The Korean peace initiative has been driven, from the very beginning, by Koreans on both sides of the DMZ: first and foremost, President Moon Jae-in, who ran on a platform of North-South reconciliation and enlightened nationalism, and on the same level one has to give credit to Kim Jong-un. He’s no pussycat, but he just may be the Gorbachev of Korean communism.

I have to say that the unseemly display of open gloating by the President’s enemies as the misreporting of this story went viral tells us everything we need to know about the political class in this country. They are not only corrupt collaborators with the Powers That Be, they are contemptible human beings who don’t care about the suffering they inflict on others, as long as their narrow-minded prejudices are confirmed.

The way this story has been spun in the Western media tells us a very sad story about the corruption of journalism in this country, principally high prestige legacy media like the Post, the Times, and the television networks, all of which got this story wrong, as far as I can see. They misreported it as the virtual end of the Korean summit when it clearly isn’t, and this misperception is due to the effects of Trump Derangement Syndrome, a mental disease that impairs one’s judgment of current events and subjects the victim to hallucinations involving the ritual humiliation of our chief executive.

Rather than some radical reversion to type, as characterized by much of the reporting, the North Korean pushback is simply a reflection of regional sentiment. By specifically rejecting “unilateral” concessions, Pyongyang is echoing the recent joint statement of the South Koreans and the Chinese, which, according to the New York Times, urges that “rather than asking North Korea to make unilateral concessions, the international community, including the United States, should actively participate in guaranteeing a bright future for the North, including security guarantees and assistance for economic development, if it denuclearizes completely.”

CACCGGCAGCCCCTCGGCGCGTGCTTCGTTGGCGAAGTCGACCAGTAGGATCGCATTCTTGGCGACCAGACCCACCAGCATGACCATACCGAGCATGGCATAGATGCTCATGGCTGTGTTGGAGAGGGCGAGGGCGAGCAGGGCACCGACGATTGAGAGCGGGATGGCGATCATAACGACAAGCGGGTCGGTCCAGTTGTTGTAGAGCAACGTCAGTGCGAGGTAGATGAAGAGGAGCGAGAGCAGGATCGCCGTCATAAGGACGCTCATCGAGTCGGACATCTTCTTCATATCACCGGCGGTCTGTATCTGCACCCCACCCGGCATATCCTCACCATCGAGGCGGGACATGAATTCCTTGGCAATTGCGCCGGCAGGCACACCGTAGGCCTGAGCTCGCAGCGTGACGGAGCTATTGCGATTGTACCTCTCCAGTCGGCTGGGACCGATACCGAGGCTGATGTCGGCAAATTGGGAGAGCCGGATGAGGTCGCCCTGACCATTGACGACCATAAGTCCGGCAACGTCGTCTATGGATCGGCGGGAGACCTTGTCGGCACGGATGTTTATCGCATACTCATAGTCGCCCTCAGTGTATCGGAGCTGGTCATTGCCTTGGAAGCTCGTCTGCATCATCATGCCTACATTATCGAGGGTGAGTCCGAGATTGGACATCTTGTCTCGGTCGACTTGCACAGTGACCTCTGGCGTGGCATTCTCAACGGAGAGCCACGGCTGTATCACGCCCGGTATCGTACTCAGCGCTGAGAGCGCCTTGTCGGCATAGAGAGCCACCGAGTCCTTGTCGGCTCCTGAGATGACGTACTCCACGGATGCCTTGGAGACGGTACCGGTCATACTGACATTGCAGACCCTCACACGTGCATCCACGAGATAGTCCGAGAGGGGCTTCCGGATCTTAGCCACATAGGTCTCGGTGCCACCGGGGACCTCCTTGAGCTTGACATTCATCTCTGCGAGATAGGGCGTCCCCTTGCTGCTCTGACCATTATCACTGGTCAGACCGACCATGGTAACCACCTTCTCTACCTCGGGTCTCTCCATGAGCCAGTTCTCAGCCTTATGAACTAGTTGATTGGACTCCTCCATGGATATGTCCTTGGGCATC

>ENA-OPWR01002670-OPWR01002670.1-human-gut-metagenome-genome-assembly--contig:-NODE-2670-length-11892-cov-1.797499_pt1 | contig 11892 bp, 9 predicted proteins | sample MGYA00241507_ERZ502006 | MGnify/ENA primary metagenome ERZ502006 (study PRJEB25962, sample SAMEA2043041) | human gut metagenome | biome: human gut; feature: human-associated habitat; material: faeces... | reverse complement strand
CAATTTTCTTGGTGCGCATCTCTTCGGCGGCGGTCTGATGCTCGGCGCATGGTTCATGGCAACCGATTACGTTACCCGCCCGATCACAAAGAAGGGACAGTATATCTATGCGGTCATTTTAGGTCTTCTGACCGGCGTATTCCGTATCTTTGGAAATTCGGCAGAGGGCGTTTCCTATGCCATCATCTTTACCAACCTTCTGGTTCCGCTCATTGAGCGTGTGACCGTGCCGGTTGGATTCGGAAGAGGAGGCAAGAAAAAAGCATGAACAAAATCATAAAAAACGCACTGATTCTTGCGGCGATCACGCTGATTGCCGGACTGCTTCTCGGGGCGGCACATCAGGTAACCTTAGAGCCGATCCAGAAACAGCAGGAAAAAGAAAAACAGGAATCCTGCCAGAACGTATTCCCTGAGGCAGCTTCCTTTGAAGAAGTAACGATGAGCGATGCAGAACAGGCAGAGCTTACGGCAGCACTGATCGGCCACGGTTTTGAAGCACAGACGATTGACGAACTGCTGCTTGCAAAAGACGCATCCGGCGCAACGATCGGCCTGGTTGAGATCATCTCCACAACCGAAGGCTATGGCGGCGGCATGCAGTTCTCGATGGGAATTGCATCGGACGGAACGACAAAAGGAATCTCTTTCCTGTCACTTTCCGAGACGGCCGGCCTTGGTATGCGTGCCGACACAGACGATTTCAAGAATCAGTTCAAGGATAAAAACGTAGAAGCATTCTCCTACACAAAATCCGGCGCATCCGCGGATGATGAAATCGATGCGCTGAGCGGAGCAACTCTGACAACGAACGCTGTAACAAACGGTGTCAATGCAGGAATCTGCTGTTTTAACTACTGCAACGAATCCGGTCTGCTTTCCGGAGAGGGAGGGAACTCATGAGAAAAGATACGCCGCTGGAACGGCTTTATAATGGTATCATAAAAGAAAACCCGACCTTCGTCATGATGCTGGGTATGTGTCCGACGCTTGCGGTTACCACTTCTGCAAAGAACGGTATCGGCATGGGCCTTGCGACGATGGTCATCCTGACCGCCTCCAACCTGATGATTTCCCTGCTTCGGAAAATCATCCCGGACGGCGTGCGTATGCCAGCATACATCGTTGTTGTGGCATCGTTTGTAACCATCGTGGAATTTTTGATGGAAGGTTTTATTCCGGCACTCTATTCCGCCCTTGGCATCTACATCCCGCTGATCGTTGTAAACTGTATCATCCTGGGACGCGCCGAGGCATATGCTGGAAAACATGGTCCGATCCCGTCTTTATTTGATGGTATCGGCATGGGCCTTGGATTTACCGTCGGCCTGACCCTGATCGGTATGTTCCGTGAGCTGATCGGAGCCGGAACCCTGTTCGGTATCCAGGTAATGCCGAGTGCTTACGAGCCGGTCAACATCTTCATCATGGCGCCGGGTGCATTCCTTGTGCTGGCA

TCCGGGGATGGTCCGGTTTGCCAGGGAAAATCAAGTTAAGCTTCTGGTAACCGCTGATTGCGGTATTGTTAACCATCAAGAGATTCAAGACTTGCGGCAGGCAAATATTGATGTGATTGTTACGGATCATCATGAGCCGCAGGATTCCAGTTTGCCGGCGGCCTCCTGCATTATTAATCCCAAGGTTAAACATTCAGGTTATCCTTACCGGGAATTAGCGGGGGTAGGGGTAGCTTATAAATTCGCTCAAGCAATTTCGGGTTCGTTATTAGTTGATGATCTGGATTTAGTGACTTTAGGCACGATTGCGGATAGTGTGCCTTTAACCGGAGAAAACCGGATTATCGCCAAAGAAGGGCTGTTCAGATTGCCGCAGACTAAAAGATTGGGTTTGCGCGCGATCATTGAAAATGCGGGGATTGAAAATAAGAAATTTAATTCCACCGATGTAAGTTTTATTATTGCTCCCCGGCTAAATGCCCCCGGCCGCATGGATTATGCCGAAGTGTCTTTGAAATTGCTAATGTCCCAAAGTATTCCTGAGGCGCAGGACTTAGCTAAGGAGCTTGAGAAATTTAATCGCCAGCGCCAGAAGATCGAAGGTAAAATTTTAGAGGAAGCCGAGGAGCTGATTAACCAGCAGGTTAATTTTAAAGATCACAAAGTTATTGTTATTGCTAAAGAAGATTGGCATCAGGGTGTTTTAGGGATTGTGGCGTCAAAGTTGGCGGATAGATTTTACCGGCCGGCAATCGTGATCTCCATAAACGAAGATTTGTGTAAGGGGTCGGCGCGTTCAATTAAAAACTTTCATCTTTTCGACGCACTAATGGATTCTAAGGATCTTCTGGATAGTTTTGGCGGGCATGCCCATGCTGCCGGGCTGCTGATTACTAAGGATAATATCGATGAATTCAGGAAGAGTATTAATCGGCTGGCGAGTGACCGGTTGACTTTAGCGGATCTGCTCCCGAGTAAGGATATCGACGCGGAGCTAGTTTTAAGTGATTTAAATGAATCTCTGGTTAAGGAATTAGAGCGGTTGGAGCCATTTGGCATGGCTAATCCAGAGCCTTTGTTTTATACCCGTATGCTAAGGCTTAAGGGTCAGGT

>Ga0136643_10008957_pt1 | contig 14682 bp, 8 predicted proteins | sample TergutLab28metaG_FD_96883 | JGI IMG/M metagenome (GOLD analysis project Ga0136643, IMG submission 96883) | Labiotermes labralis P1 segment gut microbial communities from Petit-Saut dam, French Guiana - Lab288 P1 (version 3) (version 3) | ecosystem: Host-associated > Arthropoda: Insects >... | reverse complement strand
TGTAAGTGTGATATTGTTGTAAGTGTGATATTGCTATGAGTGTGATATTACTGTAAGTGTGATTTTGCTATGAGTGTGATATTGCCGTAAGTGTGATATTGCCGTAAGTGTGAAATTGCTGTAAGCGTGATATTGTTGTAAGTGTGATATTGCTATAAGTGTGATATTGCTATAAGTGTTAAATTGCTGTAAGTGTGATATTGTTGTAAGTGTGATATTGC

The Times take was that the North Koreans were trying to drive a wedge between Bolton and Secretary of State Mike Pompeo: they reported on sightings of “daylight” between these two administration powerhouses, both recently appointed and in some circles deemed rivals from the start. The editorializing is less overt than the Post, but the subtext of an administration in disarray runs throughout the story.

As the June 12 Singapore summit approaches, and the first ever meeting between an American president and the North Korean leader occurs on schedule, this sort of narrowly narcissistic perspective on such an historic event is almost comical. Forget the hopes and desires of the Korean people, who are sick and tired of being cast as actors in a cold war drama, what matters is the epic struggle of Pompeo versus Bolton!

The reporting on what is the biggest foreign policy story since the fall of the Berlin Wall has been absolutely abysmal, and I urge my readers to be very skeptical of much of it. The emergence of instant Korea “experts” should also be considered with suspicion, since most appear to be skeptics serving one special interest or another. Here in this space you will get the viewpoint of a very special interest, and that is the American interest in a peaceful resolution of the Korean Question.

What shall be the future of the Korean people: what, as the North Korean statement put it, is to be their destiny? And where will this be decided? In Washington – or in Korea, by the Korean people themselves?

Perhaps it will be decided in Singapore. The surprise winner of the 2016 presidential race may have a few more surprises up his sleeve in days to come.


You can check out my Twitter feed by going here. But please note that my tweets are sometimes deliberately provocative, often made in jest, and largely consist of me thinking out loud.

I’ve written a couple of books, which you might want to peruse. Here is the link for buying the second edition of my 1993 book, Reclaiming the American Right: The Lost Legacy of the Conservative Movement, with an Introduction by Prof. George W. Carey, a Foreword by Patrick J. Buchanan, and critical essays by Scott Richert and David Gordon (ISI Books, 2008).

You can buy An Enemy of the State: The Life of Murray N. Rothbard (Prometheus Books, 2000), my biography of the great libertarian thinker, here.

Author: Justin Raimondo

Justin Raimondo passed away on June 27, 2019. He was the co-founder and editorial director of, and was a senior fellow at the Randolph Bourne Institute. He was a contributing editor at The American Conservative, and wrote a monthly column for Chronicles. He was the author of Reclaiming the American Right: The Lost Legacy of the Conservative Movement [Center for Libertarian Studies, 1993; Intercollegiate Studies Institute, 2000], and An Enemy of the State: The Life of Murray N. Rothbard [Prometheus Books, 2000].